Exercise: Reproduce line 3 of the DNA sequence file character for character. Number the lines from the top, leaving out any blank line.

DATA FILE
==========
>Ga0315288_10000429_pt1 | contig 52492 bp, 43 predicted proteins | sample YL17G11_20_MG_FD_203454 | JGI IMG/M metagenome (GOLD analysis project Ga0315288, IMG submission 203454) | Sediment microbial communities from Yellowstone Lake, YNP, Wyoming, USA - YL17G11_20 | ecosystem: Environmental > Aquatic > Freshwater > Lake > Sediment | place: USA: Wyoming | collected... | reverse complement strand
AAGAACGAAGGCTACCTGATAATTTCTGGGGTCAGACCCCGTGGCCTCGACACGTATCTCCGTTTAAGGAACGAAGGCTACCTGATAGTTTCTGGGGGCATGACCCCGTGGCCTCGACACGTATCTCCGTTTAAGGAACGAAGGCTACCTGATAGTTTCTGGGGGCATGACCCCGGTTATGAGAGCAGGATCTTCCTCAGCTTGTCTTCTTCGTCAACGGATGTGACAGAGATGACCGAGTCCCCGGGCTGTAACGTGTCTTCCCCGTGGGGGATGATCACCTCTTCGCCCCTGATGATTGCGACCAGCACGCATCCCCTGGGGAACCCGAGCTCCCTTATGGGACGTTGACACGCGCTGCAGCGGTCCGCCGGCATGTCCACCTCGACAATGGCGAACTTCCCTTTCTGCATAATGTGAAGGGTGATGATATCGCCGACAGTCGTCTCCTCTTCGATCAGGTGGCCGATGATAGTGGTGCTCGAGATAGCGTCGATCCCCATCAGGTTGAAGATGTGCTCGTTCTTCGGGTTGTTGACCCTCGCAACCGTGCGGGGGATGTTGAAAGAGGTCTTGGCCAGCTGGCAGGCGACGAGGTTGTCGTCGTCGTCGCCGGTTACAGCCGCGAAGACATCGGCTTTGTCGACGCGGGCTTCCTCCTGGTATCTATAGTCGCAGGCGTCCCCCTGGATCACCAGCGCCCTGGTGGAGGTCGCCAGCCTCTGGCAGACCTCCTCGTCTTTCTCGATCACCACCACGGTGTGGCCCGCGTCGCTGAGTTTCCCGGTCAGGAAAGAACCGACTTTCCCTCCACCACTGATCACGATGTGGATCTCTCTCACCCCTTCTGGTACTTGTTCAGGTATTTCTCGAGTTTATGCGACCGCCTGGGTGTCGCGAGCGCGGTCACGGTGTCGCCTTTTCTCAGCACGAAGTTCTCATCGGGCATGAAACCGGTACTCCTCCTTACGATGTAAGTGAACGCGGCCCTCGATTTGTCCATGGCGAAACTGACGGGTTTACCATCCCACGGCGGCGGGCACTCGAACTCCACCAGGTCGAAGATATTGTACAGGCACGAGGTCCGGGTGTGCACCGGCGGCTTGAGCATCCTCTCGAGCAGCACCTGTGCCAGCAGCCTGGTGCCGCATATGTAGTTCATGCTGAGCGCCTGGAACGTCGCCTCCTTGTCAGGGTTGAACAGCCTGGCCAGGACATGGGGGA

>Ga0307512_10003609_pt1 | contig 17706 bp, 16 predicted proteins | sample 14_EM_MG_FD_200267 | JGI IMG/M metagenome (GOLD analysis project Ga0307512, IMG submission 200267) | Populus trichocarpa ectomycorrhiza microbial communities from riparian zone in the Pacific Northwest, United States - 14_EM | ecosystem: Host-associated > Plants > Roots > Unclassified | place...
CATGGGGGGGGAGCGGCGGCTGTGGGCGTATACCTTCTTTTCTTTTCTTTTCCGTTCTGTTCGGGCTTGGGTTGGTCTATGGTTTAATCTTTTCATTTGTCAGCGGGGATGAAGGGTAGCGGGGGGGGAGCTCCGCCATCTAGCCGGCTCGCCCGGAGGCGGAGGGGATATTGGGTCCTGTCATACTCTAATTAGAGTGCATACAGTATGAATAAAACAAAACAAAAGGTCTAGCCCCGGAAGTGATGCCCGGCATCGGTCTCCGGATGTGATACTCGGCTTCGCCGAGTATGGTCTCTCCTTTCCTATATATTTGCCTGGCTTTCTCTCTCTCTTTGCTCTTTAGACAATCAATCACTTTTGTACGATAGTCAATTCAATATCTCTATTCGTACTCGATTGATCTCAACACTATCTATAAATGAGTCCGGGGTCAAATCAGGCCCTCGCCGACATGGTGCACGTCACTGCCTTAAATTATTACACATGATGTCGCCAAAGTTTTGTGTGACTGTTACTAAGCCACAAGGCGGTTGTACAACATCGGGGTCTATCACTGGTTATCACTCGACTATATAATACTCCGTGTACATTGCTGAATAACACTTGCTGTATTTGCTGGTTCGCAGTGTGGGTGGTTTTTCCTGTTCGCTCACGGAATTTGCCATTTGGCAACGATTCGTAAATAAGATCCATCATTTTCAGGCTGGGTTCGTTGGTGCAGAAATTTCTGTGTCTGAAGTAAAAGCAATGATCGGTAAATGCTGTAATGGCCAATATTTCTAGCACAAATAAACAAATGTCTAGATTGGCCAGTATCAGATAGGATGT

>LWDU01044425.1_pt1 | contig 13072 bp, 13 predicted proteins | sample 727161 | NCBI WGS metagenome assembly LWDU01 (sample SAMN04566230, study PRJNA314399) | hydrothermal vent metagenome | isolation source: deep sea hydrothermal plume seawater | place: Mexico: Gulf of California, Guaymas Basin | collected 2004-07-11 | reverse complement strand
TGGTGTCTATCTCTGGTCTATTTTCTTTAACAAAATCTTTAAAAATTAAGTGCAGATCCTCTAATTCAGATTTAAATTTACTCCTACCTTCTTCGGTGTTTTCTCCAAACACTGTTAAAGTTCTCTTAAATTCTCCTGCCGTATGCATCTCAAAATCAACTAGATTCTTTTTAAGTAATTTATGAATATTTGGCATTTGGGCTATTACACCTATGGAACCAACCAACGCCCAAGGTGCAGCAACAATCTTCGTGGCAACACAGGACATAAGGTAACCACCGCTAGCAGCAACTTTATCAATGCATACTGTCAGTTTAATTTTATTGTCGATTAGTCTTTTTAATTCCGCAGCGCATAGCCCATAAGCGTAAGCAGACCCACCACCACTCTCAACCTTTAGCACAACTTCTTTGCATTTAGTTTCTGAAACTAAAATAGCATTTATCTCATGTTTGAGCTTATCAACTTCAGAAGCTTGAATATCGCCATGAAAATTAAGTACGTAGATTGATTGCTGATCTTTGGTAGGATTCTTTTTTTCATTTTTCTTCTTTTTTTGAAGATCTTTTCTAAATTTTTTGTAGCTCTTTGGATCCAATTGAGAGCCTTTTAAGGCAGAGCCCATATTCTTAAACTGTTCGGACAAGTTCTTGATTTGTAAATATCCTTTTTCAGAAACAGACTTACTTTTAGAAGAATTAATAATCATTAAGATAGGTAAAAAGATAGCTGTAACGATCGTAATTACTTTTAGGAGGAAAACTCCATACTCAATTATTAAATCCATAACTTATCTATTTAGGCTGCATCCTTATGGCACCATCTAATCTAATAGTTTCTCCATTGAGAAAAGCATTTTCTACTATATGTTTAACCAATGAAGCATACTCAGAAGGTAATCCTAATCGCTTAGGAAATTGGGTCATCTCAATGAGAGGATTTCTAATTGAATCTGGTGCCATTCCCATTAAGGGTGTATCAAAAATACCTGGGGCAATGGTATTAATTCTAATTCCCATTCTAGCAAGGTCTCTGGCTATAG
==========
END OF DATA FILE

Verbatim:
>Ga0307512_10003609_pt1 | contig 17706 bp, 16 predicted proteins | sample 14_EM_MG_FD_200267 | JGI IMG/M metagenome (GOLD analysis project Ga0307512, IMG submission 200267) | Populus trichocarpa ectomycorrhiza microbial communities from riparian zone in the Pacific Northwest, United States - 14_EM | ecosystem: Host-associated > Plants > Roots > Unclassified | place...